Importance of TPR

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10 thoughts on “Importance of TPR”

  1. Ben, et al.
    I will be teaching online to classes of k-12 students. I will do my utter best to make sure everything I know about CI is being used to the greatest extent possible under the circumstances. While I have been making a few breakthroughs on how to incorporate many strategies we know to be effective (which I will share once ready), there is a lot to think through. Posters is huge.
    I could take photos of my classroom and project the image as a slide in our whiteboard application, but other than that I am at a loss. Ideas?

    1. I tutor by Skype, and I share my screen to show documents. The mouse hovering is visible to the student and I can also highlight chunks of words I’m focusing on. He knows the question words well now, but if he didn’t, I’d have my sheet with those at the ready. (I made a version on a 8.5×11 size Word document that I use when tutoring.)

    2. What an interesting challenge you got there, magister p! Sometimes I feel like the disconnect between me and my students in my classroom is like as if we were in an online class as well. It is truly an art form, what we do to put the theory to practice.
      Any way you can video tape yourself teaching a live class and posting that for your online class? I’ve thought about doing that for some of my struggling students, namely, students with learning disabilities that can’t handle being in a large CI classroom. That idea feel apart when I switched schools in January, but something I’m still considering for next year.
      Maybe your online students can get to know your live students over the span of the course.

  2. This past year I’ve been posting only the:
    1) top 10 verbs with pics of students doing the gestures (I use mostly American Sign Language)
    2) “some little words” (i.e., to, of, from, with, for, in, on, and, but)
    3) and, for some odd reason, I’ve made a poster of opposites (present =/ absent, good =/ bad, fast=/slow, strong=/soft, alot=/ a little, truth=/ lie, nice=/ mean, serious=/ funny). There is something about these words; in Spanish they are not cognates, they serve as good descriptors in stories, and seeing them together as opposites is somehow stimulating for me. I should give this list more thought next year. I too do not want cluttered walls. No sir.
    Oh, and then in the back wall I’ll post a list of targeted vocabulary so that I have it in my eye sight if I’m looking for some vocabulary to turn to in the midst of a conversation.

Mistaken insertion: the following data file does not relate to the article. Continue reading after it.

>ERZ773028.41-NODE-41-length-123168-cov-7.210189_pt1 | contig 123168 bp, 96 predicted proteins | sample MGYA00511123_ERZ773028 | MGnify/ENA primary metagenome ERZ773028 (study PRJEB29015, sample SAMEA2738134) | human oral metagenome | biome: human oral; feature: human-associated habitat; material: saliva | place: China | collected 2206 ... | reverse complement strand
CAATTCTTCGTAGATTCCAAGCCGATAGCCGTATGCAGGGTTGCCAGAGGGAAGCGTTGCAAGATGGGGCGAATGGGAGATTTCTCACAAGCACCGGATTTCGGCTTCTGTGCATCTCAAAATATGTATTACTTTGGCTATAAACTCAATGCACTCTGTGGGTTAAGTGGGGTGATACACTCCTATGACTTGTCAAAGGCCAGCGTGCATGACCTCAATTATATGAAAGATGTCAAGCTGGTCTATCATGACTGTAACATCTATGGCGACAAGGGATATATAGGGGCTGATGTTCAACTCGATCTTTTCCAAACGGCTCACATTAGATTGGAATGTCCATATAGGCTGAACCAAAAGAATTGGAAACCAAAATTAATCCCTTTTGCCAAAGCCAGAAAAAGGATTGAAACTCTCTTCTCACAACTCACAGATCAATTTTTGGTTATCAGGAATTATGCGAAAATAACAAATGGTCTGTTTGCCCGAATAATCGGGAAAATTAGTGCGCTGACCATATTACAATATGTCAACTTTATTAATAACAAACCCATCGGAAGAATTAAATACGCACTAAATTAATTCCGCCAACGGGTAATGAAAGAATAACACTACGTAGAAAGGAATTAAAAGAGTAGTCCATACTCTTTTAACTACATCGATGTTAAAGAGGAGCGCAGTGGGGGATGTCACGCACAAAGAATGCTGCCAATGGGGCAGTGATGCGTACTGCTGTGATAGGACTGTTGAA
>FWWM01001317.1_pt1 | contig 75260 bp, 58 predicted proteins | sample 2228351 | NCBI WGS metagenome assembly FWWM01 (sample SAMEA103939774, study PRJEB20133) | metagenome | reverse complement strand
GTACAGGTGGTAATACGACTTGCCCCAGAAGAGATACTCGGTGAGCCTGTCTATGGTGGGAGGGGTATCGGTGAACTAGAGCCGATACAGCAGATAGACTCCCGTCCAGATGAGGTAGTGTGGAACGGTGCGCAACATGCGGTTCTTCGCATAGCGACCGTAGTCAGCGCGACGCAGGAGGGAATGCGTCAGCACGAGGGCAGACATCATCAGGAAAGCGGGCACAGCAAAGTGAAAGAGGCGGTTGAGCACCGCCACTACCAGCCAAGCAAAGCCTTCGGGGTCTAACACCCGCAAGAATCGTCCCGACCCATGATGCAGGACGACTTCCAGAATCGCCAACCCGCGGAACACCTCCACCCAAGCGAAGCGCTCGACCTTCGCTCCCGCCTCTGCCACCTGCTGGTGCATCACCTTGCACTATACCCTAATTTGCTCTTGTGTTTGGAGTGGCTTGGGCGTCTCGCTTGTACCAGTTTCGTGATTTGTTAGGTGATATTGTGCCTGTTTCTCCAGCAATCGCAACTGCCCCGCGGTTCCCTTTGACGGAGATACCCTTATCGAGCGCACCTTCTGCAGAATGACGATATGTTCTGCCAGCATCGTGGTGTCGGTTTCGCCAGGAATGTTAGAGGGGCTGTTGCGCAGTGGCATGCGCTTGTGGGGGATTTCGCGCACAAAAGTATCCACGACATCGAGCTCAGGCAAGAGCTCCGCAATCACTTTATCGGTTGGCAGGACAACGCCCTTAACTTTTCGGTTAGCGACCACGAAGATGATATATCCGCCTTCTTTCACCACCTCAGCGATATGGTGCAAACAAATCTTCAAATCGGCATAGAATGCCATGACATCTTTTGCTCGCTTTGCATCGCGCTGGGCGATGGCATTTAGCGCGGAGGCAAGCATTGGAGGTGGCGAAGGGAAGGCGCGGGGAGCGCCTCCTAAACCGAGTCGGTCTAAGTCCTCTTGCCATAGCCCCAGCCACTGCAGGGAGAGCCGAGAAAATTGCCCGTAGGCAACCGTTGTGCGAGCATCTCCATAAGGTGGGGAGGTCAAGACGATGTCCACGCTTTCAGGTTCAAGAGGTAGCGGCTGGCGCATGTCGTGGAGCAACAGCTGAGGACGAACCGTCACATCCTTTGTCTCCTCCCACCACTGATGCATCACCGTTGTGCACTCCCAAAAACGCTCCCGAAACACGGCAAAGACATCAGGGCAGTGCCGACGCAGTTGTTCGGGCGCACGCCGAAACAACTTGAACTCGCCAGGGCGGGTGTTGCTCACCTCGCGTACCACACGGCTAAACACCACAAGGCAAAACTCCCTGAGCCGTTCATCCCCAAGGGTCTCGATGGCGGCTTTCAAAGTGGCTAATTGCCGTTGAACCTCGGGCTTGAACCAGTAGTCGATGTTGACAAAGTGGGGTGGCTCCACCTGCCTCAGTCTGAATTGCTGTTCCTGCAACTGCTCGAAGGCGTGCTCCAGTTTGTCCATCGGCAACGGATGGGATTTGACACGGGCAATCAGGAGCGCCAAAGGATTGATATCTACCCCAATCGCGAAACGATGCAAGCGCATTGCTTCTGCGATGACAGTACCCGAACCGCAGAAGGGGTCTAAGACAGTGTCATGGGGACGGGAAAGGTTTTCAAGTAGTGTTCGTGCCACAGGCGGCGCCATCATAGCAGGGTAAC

It strikes me how long it takes for students to acquire the question words, probably in part because they all kinda sound so different and yet alike. (Quién, Qué, Cuándo, Cuál, Cómo, and the odd-ball Dónde.)
    Here’s a tech idea for the future: sound recognition on a Smart Board to pull up slides of targeted vocabulary with accompanying image at will when in the heat of a conversation. “Smart Board, show me the slide for ‘wants’.”

  3. Alisa Shapiro-Rosenberg

    This is a conundrum for me too, as my lil first graders are pretty much emergent literate at the beginning of the year, so I don’t want all that intimidating print all over the walls. I don’t really teach 4 separate word lists/curricula; but even 2 sets would be visual overload! But it (lotsa language posted) seems so critical in upper grades!
    One elementary colleague only posts the posters once they’ve moved on from that set of structures/story. Then they’re fair game for future use/recycling, I guess.
    I have positive rejoinders on green paper and negative ones on red paper posted, as well as some Hi-freq connecting words, the interrogatives and “There is”. I have a small colors poster that I rarely use/invoke, though a bigger one might be a passive way to incorporate them more into stories. I still have a traditional calendar up that I change monthly, but if I find that different language is a better use of that real estate, it’ll come down.

  4. Asking those of you who have used TPR extensively in your classes… I’m about to begin reading “Learning Another Language Through Actions” by James Asher. Any suggestions about reading it — things really to take to heart, or other ideas that didn’t work out for you? I also plan to watch Eric’s videos from his classes.
    This is the summer of TPR for me. At least, I want to do some TPR in the war room some evening and see what happens. (Not try, just do, says Yoda.) Chinese is so different; glancing at the chapter sections I already think I’ll need to work out adjustments to usual TPR because so much appears to relate to the verb changes in European languages.

  5. OK we have at least two new topics for the MN war rooms – TPR and vPQA. And you Diane are presenting on Listen and Draw (right?) and so you might as well share with us on that. I think it is going to be a very busy time those three nights we have because we also have to work on some of the other new strategies that we have and of course consume our normal war room fare of moving from PQA into a story and giving all who want to practice a chance to do so. We are at the Country Inn for those evening war rooms, by the way. Man we are going to be doing some WORK those evenings!

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